A detailed methodology of HIV/AIDS mortality estimation for GBD 2015 has been published elsewhere (Wang et al. 2016b). We used all available data sources including vital registration, verbal autopsies, surveys, publications, and reports. These data sources have been published elsewhere as an appendix (Wang et al. 2016b), and are available from the Global Health Data Exchange (Institute for Health Metrics and Evaluation 2017). Briefly, the GBD estimation framework contains three sources for estimates of HIV-specific mortality: estimated HIV mortality from Spectrum (Brown et al. 2014; Stover et al. 2014); estimated excess HIV/AIDS mortality in our all-cause mortality estimation process; and spatiotemporal Gaussian process regression smoothed cause-specific HIV/AIDS mortality from vital registration (VR) systems that were adjusted for incompleteness and misclassification of causes of death (Wang et al. 2016a). Tailored estimation methods were used to produce final estimates of mortality depending on age groups and the availability and quality of data for mortality of HIV/AIDS.

Years of life lost (YLLs) were calculated by multiplying the mortality rate by population by age-specific life expectancy from the reference life table used in the GBD study. Years lived with disability (YLDs) were computed as the prevalence of a sequela multiplied by the disability weight for that sequela without age weighting or discounting. The YLDs arising from HIV/AIDS are the sum of the YLDs for each of the sequelae associated with HIV/AIDS. Disability-adjusted life years (DALYs) are computed as the sum of YLLs and YLDs. Detailed methods on YLLs, YLDs, and DALYs are published elsewhere (GBD 2015 DALYs and HALE Collaborators 2016; GBD 2015 Disease and Injury Incidence and Prevalence Collaborators 2016; GBD 2015 Risk Factors Collaborators 2016).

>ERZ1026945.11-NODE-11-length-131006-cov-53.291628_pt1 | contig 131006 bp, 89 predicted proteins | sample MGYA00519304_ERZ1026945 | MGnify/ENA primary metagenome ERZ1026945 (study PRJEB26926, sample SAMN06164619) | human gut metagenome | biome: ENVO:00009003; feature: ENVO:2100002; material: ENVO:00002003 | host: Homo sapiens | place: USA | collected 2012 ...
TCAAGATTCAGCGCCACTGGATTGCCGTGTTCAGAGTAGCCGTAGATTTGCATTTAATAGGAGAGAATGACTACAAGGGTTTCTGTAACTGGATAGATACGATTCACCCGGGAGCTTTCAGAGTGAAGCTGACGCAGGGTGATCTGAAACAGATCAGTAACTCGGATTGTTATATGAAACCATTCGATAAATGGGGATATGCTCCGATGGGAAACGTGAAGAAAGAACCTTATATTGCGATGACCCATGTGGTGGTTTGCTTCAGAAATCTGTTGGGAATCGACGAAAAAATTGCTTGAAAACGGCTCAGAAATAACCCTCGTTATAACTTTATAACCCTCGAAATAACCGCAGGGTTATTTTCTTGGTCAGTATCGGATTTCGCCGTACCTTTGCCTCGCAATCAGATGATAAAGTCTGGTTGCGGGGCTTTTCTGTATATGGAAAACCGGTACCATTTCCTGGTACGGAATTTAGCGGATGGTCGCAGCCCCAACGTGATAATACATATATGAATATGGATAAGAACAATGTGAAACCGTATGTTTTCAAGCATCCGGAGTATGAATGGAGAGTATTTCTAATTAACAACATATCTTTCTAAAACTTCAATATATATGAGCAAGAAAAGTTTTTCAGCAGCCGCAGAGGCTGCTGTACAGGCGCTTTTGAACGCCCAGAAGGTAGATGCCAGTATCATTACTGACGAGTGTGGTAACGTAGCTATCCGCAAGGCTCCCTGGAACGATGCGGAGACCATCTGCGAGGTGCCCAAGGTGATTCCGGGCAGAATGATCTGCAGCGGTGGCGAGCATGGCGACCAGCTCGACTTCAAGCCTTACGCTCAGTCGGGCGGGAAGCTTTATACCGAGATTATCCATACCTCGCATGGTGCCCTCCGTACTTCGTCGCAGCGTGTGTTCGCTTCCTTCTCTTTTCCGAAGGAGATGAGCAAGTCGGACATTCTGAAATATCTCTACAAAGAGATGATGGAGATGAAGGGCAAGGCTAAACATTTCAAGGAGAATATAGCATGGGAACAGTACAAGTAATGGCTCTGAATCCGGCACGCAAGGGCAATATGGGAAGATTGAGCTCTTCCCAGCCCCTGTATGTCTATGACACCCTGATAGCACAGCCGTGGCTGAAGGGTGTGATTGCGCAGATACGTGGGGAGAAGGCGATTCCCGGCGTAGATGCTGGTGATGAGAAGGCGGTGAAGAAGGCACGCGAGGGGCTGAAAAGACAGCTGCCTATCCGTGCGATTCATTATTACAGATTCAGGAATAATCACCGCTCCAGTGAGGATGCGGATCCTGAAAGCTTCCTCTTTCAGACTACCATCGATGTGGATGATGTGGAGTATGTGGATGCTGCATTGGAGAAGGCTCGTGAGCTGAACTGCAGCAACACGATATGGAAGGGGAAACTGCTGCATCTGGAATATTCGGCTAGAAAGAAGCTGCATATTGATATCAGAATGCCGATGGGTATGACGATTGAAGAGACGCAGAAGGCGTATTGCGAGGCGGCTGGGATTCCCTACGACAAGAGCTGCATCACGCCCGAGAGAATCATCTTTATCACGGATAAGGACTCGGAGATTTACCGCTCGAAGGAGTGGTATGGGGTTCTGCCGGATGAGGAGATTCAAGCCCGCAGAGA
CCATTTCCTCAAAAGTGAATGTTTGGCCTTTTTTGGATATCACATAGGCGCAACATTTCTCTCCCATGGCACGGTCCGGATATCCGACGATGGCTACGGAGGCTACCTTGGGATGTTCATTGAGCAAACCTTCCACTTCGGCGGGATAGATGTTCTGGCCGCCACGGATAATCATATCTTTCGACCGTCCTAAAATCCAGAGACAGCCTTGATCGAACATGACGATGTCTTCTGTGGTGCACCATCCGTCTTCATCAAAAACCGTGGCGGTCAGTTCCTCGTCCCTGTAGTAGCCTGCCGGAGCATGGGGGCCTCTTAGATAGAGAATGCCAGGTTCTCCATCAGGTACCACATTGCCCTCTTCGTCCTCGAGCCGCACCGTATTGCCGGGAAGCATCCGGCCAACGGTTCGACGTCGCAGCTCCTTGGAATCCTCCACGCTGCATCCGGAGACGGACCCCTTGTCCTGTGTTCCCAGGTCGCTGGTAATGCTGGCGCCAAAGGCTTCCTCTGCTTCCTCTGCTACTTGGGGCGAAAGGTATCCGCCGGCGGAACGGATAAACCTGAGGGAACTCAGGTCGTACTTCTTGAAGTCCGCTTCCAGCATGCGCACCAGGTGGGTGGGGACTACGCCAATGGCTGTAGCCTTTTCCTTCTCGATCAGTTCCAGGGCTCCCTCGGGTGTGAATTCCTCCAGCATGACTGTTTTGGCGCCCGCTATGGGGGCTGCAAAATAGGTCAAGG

We estimated incidence and prevalence from the recoded spectrum model. This model was updated with assumptions of on-ART and off-ART mortality, as well as other program data available from the UNAIDS country files. Vital registration systems and sample registration systems provide some of the most reliable sources for estimation of HIV cause-specific deaths. Later, our cohort incidence bias adjustment method was used to scale the sizes of each incidence cohort on the basis of the raw estimates of HIV mortality from spectrum, adjusted for incompleteness and cause misclassification using unadjusted incidence curves and those observed in the vital registration system (Wang et al. 2016a). More details about this method have been published previously (Wang et al. 2016b).

We also estimated risk factors following the GBD study’s comparative assessment of risk factors detailed elsewhere (Forouzanfar et al. 2015). Briefly, this method uses data for excess mortality and disability associated with risk factors, data for exposure to risks, and evidence-based assumptions on the desired counterfactual distribution of risk exposure. The attributable burden of a risk factor is estimated by multiplying DALYs from HIV/AIDS by the population attributable fraction for HIV/AIDS due to that risk factor.